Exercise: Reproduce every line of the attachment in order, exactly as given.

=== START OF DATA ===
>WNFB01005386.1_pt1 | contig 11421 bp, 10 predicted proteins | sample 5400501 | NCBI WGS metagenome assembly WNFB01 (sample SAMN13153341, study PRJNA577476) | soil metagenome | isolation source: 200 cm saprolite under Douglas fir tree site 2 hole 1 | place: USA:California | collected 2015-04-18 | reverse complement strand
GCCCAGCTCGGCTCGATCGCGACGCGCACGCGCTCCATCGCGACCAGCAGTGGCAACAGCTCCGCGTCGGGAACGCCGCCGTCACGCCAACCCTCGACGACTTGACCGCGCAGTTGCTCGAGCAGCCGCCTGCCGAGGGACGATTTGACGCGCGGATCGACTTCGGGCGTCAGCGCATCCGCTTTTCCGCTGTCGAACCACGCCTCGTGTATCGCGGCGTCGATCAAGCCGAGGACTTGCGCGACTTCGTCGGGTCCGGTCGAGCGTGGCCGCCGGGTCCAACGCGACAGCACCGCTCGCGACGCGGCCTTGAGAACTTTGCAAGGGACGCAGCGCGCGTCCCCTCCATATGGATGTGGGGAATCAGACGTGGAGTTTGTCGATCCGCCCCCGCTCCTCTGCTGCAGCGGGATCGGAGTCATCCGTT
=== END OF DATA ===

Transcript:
>WNFB01005386.1_pt1 | contig 11421 bp, 10 predicted proteins | sample 5400501 | NCBI WGS metagenome assembly WNFB01 (sample SAMN13153341, study PRJNA577476) | soil metagenome | isolation source: 200 cm saprolite under Douglas fir tree site 2 hole 1 | place: USA:California | collected 2015-04-18 | reverse complement strand
GCCCAGCTCGGCTCGATCGCGACGCGCACGCGCTCCATCGCGACCAGCAGTGGCAACAGCTCCGCGTCGGGAACGCCGCCGTCACGCCAACCCTCGACGACTTGACCGCGCAGTTGCTCGAGCAGCCGCCTGCCGAGGGACGATTTGACGCGCGGATCGACTTCGGGCGTCAGCGCATCCGCTTTTCCGCTGTCGAACCACGCCTCGTGTATCGCGGCGTCGATCAAGCCGAGGACTTGCGCGACTTCGTCGGGTCCGGTCGAGCGTGGCCGCCGGGTCCAACGCGACAGCACCGCTCGCGACGCGGCCTTGAGAACTTTGCAAGGGACGCAGCGCGCGTCCCCTCCATATGGATGTGGGGAATCAGACGTGGAGTTTGTCGATCCGCCCCCGCTCCTCTGCTGCAGCGGGATCGGAGTCATCCGTT